Though originally invented to track feeding of cattle, RFID tags are today utilized in a variety of applications including retail security, inventory management, and even computerized checkout. With the price of RFID tags now reaching as low as 5 cents per tag, and because of reductions in size due to an overall trend towards miniaturization in circuit design, RFID tags currently are being applied to many types of products, both at the consumer level as well as in manufacturing processes. RFID tags enable manufacturers to wirelessly track products from the manufacturing stage to the point-of-sale. They provide a robust, cost effective, efficient and accurate solution to inventory tracking and management.
Current commercially available RFID tags, both active and passive, generally come in one of two configurations: inductively or capacitively coupled. Inductively coupled tags, the first type of RFID tags developed, consist of a silicon-based microprocessor, a metal coil wound into a circular pattern which serves as the tag's antenna, and an encapsulating material that wraps around the chip and coil. These tags are powered by an electromagnetic field generated by the tag reader. The tag's antenna picks up the electromagnetic energy which in turn powers the chip. The tag then modulates the electromagnetic field in order to transmit data back to the reader. Despite advances in silicon manufacturing processes, inductively coupled tags have remained relatively expensive due to the coil antenna and the manufacturing process required to wind the coil around the surface of the tag.
The second type of RFID tags are capacitively coupled RFID tags. Capacitively coupled tags eliminate the metal coil, consisting instead of a silicon microprocessor, paper substrate, and a conductive carbon ink that is applied to the paper substrate through a conventional printing means. By using conductive ink and conventional printing processes, a relatively low cost, disposable tag can be created that is easily integrated into conventional product labels.
RFID tags are rapidly becoming the preferred method of inventory tracking in retail and distribution applications and will likely surpass bar codes as the preferred point-of-sale checkout identifier. Large retail chains such as WALMART Corporation are already requiring their suppliers to utilize RFID tags for tracking shipments. RFID tags have significant advantages over bar code labels. For example, bar codes are limited in size by resolution limitations of bar code scanners, and the amount of information that the symbols can contain is limited by the physical space constraints of the label. Therefore, some objects may be unable to accommodate bar code labels because of their size and physical configuration. In contrast, RFID tags store their information in digital memory. Thus, they can be made much smaller than bar code tags.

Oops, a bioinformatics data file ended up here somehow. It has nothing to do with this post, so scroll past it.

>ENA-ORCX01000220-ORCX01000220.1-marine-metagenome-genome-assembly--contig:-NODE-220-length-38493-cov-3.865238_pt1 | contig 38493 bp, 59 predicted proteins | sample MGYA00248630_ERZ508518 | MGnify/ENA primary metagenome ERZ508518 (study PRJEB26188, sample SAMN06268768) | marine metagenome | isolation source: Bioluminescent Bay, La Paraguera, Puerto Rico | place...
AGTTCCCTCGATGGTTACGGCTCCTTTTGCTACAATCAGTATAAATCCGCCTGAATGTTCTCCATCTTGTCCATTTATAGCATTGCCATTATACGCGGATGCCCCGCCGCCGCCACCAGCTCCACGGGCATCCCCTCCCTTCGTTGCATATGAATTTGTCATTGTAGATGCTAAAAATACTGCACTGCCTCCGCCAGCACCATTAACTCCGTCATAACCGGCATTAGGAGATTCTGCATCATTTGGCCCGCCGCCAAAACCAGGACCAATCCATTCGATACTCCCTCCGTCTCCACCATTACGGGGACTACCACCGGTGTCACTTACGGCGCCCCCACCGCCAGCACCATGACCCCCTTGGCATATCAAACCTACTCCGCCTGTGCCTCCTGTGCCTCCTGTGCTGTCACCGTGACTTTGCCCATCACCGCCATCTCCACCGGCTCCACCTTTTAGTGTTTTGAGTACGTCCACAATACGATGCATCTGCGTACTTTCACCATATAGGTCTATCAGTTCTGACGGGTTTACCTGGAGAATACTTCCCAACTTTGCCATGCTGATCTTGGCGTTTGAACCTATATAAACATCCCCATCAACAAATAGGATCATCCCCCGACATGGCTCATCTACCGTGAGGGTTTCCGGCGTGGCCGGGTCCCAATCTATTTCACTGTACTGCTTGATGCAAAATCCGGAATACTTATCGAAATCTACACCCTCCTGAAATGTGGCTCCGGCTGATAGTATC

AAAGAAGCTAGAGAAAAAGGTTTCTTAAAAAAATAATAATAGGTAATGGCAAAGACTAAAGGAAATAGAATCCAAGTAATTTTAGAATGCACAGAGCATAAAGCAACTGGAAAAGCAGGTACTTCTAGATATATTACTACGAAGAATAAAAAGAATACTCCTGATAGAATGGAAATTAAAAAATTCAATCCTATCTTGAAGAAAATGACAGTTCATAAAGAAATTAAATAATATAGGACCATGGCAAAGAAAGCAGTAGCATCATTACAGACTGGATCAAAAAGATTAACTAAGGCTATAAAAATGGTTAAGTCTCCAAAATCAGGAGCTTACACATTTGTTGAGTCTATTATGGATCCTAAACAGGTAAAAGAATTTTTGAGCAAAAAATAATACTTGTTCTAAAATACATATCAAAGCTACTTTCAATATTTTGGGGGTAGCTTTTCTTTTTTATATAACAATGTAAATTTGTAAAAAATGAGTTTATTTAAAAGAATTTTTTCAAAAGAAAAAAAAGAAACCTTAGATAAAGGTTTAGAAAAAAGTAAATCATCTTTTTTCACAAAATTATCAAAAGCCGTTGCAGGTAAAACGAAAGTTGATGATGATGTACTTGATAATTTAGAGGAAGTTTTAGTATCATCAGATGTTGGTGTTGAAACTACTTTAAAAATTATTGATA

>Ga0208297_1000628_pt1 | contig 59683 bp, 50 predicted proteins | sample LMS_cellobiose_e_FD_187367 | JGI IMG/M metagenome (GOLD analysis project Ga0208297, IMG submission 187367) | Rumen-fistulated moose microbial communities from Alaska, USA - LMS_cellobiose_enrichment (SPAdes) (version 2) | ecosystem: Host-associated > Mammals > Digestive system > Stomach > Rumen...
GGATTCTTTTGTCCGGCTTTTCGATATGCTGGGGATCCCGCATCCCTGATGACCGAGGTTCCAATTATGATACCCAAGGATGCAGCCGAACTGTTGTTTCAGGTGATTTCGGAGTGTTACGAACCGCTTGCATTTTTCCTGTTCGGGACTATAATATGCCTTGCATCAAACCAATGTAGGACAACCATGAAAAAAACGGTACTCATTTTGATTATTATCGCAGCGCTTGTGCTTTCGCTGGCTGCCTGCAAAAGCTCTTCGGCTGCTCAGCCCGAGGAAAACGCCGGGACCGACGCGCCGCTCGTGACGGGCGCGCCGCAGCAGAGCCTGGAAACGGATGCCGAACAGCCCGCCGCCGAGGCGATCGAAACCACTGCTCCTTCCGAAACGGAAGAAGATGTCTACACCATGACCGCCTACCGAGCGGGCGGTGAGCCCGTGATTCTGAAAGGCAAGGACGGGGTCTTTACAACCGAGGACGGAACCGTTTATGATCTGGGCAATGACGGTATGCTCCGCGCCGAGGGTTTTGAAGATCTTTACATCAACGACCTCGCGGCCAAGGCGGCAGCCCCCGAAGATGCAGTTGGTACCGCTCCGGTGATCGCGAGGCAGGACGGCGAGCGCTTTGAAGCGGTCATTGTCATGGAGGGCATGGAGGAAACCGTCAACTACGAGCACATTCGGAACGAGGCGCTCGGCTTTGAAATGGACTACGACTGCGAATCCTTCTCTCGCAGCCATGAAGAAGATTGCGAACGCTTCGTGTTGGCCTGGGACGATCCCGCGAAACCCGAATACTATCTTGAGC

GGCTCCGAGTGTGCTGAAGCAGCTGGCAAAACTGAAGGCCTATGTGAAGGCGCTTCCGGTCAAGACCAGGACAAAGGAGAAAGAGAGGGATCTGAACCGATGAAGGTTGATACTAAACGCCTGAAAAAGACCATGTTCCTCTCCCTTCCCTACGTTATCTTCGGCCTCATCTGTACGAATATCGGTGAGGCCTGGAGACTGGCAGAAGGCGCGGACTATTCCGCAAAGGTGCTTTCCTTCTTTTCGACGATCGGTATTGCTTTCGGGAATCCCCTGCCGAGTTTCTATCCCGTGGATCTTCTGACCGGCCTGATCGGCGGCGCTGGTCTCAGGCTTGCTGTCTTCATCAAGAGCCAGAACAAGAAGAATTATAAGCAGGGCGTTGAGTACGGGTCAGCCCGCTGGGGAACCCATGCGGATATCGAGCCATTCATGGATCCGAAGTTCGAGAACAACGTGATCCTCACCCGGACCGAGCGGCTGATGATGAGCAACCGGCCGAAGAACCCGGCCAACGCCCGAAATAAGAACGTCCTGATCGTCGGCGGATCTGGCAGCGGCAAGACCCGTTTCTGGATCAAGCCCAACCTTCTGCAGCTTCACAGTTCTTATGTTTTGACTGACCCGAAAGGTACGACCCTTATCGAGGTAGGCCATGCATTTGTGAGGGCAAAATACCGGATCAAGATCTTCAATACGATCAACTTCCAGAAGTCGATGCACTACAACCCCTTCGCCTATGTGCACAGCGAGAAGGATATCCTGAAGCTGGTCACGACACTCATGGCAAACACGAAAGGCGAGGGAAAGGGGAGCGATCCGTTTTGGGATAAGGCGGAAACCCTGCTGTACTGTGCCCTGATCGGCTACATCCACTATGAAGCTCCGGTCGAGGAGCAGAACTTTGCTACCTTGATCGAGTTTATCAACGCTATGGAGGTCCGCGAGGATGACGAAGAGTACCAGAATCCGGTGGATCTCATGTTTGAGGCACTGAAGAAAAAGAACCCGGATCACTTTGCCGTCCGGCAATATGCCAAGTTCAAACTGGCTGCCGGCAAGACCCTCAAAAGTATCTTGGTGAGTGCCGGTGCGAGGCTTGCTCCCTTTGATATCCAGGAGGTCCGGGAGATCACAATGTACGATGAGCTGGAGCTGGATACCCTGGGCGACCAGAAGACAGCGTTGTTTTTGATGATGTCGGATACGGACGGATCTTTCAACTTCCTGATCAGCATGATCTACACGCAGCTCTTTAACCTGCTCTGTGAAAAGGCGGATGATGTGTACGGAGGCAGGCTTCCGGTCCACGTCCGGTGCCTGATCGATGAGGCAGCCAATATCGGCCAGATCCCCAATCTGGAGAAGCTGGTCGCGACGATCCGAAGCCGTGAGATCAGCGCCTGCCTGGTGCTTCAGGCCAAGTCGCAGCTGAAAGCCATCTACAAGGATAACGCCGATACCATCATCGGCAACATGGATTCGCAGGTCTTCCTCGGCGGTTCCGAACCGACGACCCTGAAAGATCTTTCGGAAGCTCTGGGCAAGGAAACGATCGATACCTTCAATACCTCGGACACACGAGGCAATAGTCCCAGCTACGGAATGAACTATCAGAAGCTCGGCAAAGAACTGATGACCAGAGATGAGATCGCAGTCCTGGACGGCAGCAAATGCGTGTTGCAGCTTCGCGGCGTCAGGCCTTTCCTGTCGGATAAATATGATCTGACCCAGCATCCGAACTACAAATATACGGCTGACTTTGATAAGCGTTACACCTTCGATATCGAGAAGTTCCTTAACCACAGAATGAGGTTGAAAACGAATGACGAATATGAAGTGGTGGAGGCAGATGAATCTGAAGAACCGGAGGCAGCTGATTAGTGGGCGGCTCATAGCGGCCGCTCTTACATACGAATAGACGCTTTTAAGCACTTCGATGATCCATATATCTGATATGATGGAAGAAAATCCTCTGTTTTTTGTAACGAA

Another advantage of RFID tags over bar codes is that bar code readers requires line of sight in order to read the reflection pattern from a bar code. As labels become worn or damaged, they can no longer be read with the bar code scanner. Also, because a person operating the bar code scanner must physically orient either the scanner or the product to achieve line of sight on each item being scanned, items must be scanned one at a time resulting in prolonged scan time. RFID tags, on the other hand, are read through radio waves, which do no require line of sight because they are able to penetrate light impermeable materials. This not only eliminates the line of sight requirement, but also allows rapid identification of a batch of tagged products.
Yet another relative advantage of RFID tags over bar code labels is that for dynamic RFID tags, the information stored in the tag may be updated using a writing device to wirelessly transmit the new information to be stored. Updating information in bar code tags typically requires printing a new tag to replace the old.